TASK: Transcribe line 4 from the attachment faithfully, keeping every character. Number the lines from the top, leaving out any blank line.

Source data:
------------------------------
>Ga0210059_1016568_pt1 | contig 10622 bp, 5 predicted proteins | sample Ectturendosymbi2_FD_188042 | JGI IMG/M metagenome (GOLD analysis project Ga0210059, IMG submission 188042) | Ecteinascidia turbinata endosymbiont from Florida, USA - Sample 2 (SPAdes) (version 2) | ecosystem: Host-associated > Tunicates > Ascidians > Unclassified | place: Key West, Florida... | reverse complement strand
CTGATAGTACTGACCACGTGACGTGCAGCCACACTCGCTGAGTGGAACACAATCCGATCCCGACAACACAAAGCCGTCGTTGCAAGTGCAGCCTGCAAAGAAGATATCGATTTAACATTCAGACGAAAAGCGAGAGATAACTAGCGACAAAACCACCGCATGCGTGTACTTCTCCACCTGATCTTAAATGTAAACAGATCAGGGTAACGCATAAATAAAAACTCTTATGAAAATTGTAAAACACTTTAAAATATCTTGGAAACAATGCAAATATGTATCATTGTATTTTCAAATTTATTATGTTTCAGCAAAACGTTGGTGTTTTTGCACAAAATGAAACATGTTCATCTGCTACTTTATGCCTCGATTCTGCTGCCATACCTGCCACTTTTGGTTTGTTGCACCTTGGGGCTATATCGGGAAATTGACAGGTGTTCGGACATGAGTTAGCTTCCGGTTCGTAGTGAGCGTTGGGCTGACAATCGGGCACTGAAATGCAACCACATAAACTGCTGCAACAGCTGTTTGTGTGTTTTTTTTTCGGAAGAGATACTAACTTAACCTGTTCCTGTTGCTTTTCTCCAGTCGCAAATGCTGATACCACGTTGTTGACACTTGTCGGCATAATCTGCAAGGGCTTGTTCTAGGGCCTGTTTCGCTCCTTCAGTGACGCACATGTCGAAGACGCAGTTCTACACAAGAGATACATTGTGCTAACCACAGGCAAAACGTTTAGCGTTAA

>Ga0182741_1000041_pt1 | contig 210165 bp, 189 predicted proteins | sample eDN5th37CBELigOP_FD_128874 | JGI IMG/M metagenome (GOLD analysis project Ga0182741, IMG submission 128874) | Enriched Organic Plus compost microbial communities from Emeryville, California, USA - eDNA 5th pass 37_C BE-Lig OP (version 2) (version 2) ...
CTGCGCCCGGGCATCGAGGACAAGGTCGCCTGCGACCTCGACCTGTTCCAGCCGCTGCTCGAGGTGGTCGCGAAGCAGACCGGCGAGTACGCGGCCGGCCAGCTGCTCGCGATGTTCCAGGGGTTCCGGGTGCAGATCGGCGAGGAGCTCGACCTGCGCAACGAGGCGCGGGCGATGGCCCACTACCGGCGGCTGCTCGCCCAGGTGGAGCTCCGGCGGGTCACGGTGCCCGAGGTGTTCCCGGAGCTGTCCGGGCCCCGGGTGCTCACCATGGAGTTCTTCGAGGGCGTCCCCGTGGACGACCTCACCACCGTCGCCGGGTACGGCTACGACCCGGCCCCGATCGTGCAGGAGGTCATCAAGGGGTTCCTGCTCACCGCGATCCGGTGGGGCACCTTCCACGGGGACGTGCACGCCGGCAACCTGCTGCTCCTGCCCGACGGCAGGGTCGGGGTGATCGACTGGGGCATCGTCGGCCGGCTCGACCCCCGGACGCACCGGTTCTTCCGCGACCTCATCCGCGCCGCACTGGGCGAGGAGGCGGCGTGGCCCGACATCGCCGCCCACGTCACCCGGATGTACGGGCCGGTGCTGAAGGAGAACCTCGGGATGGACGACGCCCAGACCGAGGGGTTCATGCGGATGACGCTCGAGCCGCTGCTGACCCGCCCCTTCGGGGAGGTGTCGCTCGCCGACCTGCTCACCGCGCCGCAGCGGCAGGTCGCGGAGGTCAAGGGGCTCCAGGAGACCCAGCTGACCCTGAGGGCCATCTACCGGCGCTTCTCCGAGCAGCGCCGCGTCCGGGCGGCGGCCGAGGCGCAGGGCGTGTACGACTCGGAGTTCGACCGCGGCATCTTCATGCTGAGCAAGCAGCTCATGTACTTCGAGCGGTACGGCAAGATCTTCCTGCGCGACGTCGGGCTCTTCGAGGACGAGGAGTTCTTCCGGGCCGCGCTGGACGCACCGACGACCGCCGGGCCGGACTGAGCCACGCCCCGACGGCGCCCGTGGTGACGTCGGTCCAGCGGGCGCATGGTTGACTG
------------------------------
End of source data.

CTGCGCCCGGGCATCGAGGACAAGGTCGCCTGCGACCTCGACCTGTTCCAGCCGCTGCTCGAGGTGGTCGCGAAGCAGACCGGCGAGTACGCGGCCGGCCAGCTGCTCGCGATGTTCCAGGGGTTCCGGGTGCAGATCGGCGAGGAGCTCGACCTGCGCAACGAGGCGCGGGCGATGGCCCACTACCGGCGGCTGCTCGCCCAGGTGGAGCTCCGGCGGGTCACGGTGCCCGAGGTGTTCCCGGAGCTGTCCGGGCCCCGGGTGCTCACCATGGAGTTCTTCGAGGGCGTCCCCGTGGACGACCTCACCACCGTCGCCGGGTACGGCTACGACCCGGCCCCGATCGTGCAGGAGGTCATCAAGGGGTTCCTGCTCACCGCGATCCGGTGGGGCACCTTCCACGGGGACGTGCACGCCGGCAACCTGCTGCTCCTGCCCGACGGCAGGGTCGGGGTGATCGACTGGGGCATCGTCGGCCGGCTCGACCCCCGGACGCACCGGTTCTTCCGCGACCTCATCCGCGCCGCACTGGGCGAGGAGGCGGCGTGGCCCGACATCGCCGCCCACGTCACCCGGATGTACGGGCCGGTGCTGAAGGAGAACCTCGGGATGGACGACGCCCAGACCGAGGGGTTCATGCGGATGACGCTCGAGCCGCTGCTGACCCGCCCCTTCGGGGAGGTGTCGCTCGCCGACCTGCTCACCGCGCCGCAGCGGCAGGTCGCGGAGGTCAAGGGGCTCCAGGAGACCCAGCTGACCCTGAGGGCCATCTACCGGCGCTTCTCCGAGCAGCGCCGCGTCCGGGCGGCGGCCGAGGCGCAGGGCGTGTACGACTCGGAGTTCGACCGCGGCATCTTCATGCTGAGCAAGCAGCTCATGTACTTCGAGCGGTACGGCAAGATCTTCCTGCGCGACGTCGGGCTCTTCGAGGACGAGGAGTTCTTCCGGGCCGCGCTGGACGCACCGACGACCGCCGGGCCGGACTGAGCCACGCCCCGACGGCGCCCGTGGTGACGTCGGTCCAGCGGGCGCATGGTTGACTG